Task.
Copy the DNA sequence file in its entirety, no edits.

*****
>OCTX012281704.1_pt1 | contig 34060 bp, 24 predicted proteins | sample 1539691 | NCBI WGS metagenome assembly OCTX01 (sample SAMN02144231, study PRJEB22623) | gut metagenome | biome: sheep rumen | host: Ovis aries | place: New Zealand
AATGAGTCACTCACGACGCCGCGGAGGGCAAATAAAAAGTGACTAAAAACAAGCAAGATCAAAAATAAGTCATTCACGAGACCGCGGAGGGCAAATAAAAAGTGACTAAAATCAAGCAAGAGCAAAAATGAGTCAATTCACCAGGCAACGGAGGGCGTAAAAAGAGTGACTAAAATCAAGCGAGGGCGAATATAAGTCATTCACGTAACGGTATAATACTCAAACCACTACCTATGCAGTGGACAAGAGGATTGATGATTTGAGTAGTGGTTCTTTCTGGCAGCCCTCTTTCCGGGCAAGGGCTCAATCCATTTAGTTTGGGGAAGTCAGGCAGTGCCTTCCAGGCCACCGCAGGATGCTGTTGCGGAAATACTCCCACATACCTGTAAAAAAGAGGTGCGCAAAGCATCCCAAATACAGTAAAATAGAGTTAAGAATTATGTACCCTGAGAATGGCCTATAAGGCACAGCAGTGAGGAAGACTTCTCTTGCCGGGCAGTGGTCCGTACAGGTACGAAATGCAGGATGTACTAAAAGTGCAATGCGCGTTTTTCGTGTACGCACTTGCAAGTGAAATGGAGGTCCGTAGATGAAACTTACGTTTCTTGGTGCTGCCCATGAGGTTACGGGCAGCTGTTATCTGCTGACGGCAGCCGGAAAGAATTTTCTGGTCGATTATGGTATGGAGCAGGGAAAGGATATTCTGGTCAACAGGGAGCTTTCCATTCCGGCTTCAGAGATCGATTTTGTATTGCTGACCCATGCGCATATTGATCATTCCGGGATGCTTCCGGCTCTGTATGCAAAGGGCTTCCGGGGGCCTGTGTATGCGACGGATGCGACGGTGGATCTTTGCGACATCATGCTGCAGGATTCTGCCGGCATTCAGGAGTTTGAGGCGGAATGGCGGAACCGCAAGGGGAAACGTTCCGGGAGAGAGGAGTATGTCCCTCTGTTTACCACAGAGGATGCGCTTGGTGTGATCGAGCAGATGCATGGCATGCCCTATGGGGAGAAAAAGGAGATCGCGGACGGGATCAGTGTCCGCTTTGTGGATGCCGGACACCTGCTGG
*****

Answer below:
>OCTX012281704.1_pt1 | contig 34060 bp, 24 predicted proteins | sample 1539691 | NCBI WGS metagenome assembly OCTX01 (sample SAMN02144231, study PRJEB22623) | gut metagenome | biome: sheep rumen | host: Ovis aries | place: New Zealand
AATGAGTCACTCACGACGCCGCGGAGGGCAAATAAAAAGTGACTAAAAACAAGCAAGATCAAAAATAAGTCATTCACGAGACCGCGGAGGGCAAATAAAAAGTGACTAAAATCAAGCAAGAGCAAAAATGAGTCAATTCACCAGGCAACGGAGGGCGTAAAAAGAGTGACTAAAATCAAGCGAGGGCGAATATAAGTCATTCACGTAACGGTATAATACTCAAACCACTACCTATGCAGTGGACAAGAGGATTGATGATTTGAGTAGTGGTTCTTTCTGGCAGCCCTCTTTCCGGGCAAGGGCTCAATCCATTTAGTTTGGGGAAGTCAGGCAGTGCCTTCCAGGCCACCGCAGGATGCTGTTGCGGAAATACTCCCACATACCTGTAAAAAAGAGGTGCGCAAAGCATCCCAAATACAGTAAAATAGAGTTAAGAATTATGTACCCTGAGAATGGCCTATAAGGCACAGCAGTGAGGAAGACTTCTCTTGCCGGGCAGTGGTCCGTACAGGTACGAAATGCAGGATGTACTAAAAGTGCAATGCGCGTTTTTCGTGTACGCACTTGCAAGTGAAATGGAGGTCCGTAGATGAAACTTACGTTTCTTGGTGCTGCCCATGAGGTTACGGGCAGCTGTTATCTGCTGACGGCAGCCGGAAAGAATTTTCTGGTCGATTATGGTATGGAGCAGGGAAAGGATATTCTGGTCAACAGGGAGCTTTCCATTCCGGCTTCAGAGATCGATTTTGTATTGCTGACCCATGCGCATATTGATCATTCCGGGATGCTTCCGGCTCTGTATGCAAAGGGCTTCCGGGGGCCTGTGTATGCGACGGATGCGACGGTGGATCTTTGCGACATCATGCTGCAGGATTCTGCCGGCATTCAGGAGTTTGAGGCGGAATGGCGGAACCGCAAGGGGAAACGTTCCGGGAGAGAGGAGTATGTCCCTCTGTTTACCACAGAGGATGCGCTTGGTGTGATCGAGCAGATGCATGGCATGCCCTATGGGGAGAAAAAGGAGATCGCGGACGGGATCAGTGTCCGCTTTGTGGATGCCGGACACCTGCTGG